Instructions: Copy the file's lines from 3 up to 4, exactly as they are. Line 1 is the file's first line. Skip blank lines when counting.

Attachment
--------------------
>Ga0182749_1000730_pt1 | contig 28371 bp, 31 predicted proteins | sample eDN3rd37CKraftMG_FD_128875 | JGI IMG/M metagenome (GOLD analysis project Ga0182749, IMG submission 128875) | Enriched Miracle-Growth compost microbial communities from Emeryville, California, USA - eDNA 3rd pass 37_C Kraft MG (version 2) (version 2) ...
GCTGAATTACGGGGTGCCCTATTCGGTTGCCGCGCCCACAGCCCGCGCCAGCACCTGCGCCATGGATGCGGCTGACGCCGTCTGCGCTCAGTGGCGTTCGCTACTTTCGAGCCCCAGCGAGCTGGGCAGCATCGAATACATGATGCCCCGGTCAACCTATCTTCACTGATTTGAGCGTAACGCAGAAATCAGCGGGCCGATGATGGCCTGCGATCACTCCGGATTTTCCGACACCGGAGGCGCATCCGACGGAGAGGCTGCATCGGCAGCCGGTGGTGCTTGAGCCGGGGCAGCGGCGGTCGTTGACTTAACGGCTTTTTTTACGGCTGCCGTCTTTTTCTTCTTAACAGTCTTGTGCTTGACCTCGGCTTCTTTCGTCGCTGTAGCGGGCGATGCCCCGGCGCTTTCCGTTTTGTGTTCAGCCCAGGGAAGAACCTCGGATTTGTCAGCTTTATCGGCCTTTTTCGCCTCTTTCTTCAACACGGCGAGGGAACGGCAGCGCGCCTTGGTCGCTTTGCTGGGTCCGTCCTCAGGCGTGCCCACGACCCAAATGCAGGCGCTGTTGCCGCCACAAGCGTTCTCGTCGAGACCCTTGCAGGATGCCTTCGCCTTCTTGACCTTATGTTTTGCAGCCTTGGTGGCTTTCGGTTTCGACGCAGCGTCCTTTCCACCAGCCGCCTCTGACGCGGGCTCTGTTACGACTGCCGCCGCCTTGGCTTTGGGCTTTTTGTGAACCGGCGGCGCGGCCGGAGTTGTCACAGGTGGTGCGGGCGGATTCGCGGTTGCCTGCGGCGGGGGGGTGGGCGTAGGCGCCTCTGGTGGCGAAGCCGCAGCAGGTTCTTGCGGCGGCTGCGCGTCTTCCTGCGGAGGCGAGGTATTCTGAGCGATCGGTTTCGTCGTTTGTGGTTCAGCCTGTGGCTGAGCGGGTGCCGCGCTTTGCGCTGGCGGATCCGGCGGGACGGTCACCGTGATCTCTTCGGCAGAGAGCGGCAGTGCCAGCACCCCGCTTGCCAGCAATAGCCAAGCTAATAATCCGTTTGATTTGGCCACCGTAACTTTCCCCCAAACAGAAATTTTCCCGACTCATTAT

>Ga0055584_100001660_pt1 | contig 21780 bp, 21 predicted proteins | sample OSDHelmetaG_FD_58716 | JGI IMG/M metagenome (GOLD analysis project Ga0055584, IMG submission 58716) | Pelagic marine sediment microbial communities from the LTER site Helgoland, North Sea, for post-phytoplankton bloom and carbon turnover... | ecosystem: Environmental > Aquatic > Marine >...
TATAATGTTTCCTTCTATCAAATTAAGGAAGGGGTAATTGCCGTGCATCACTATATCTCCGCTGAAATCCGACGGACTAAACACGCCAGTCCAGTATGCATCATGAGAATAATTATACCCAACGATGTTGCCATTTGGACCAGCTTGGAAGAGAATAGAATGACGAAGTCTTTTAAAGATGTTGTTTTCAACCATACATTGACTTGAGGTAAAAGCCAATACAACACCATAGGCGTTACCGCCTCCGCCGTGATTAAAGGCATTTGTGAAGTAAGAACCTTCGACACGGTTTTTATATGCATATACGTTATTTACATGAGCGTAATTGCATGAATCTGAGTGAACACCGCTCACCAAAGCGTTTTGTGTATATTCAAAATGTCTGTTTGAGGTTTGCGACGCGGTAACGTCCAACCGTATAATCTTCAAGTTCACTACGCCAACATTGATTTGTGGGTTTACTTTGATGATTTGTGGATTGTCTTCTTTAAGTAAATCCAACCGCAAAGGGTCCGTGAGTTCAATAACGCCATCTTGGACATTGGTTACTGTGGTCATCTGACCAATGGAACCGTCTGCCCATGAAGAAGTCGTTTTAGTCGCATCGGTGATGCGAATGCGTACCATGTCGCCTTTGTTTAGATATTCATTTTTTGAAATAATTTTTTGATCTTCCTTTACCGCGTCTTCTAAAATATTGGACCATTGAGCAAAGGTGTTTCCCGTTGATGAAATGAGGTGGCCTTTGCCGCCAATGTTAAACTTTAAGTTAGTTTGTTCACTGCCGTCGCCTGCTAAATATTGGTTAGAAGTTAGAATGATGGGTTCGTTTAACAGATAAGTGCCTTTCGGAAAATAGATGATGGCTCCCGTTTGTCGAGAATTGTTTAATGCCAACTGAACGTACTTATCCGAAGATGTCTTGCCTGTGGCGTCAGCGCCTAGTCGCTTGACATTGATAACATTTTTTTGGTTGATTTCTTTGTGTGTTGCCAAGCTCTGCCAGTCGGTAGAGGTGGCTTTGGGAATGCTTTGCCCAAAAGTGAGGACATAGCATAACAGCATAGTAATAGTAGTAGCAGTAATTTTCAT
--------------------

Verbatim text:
>Ga0055584_100001660_pt1 | contig 21780 bp, 21 predicted proteins | sample OSDHelmetaG_FD_58716 | JGI IMG/M metagenome (GOLD analysis project Ga0055584, IMG submission 58716) | Pelagic marine sediment microbial communities from the LTER site Helgoland, North Sea, for post-phytoplankton bloom and carbon turnover... | ecosystem: Environmental > Aquatic > Marine >...
TATAATGTTTCCTTCTATCAAATTAAGGAAGGGGTAATTGCCGTGCATCACTATATCTCCGCTGAAATCCGACGGACTAAACACGCCAGTCCAGTATGCATCATGAGAATAATTATACCCAACGATGTTGCCATTTGGACCAGCTTGGAAGAGAATAGAATGACGAAGTCTTTTAAAGATGTTGTTTTCAACCATACATTGACTTGAGGTAAAAGCCAATACAACACCATAGGCGTTACCGCCTCCGCCGTGATTAAAGGCATTTGTGAAGTAAGAACCTTCGACACGGTTTTTATATGCATATACGTTATTTACATGAGCGTAATTGCATGAATCTGAGTGAACACCGCTCACCAAAGCGTTTTGTGTATATTCAAAATGTCTGTTTGAGGTTTGCGACGCGGTAACGTCCAACCGTATAATCTTCAAGTTCACTACGCCAACATTGATTTGTGGGTTTACTTTGATGATTTGTGGATTGTCTTCTTTAAGTAAATCCAACCGCAAAGGGTCCGTGAGTTCAATAACGCCATCTTGGACATTGGTTACTGTGGTCATCTGACCAATGGAACCGTCTGCCCATGAAGAAGTCGTTTTAGTCGCATCGGTGATGCGAATGCGTACCATGTCGCCTTTGTTTAGATATTCATTTTTTGAAATAATTTTTTGATCTTCCTTTACCGCGTCTTCTAAAATATTGGACCATTGAGCAAAGGTGTTTCCCGTTGATGAAATGAGGTGGCCTTTGCCGCCAATGTTAAACTTTAAGTTAGTTTGTTCACTGCCGTCGCCTGCTAAATATTGGTTAGAAGTTAGAATGATGGGTTCGTTTAACAGATAAGTGCCTTTCGGAAAATAGATGATGGCTCCCGTTTGTCGAGAATTGTTTAATGCCAACTGAACGTACTTATCCGAAGATGTCTTGCCTGTGGCGTCAGCGCCTAGTCGCTTGACATTGATAACATTTTTTTGGTTGATTTCTTTGTGTGTTGCCAAGCTCTGCCAGTCGGTAGAGGTGGCTTTGGGAATGCTTTGCCCAAAAGTGAGGACATAGCATAACAGCATAGTAATAGTAGTAGCAGTAATTTTCAT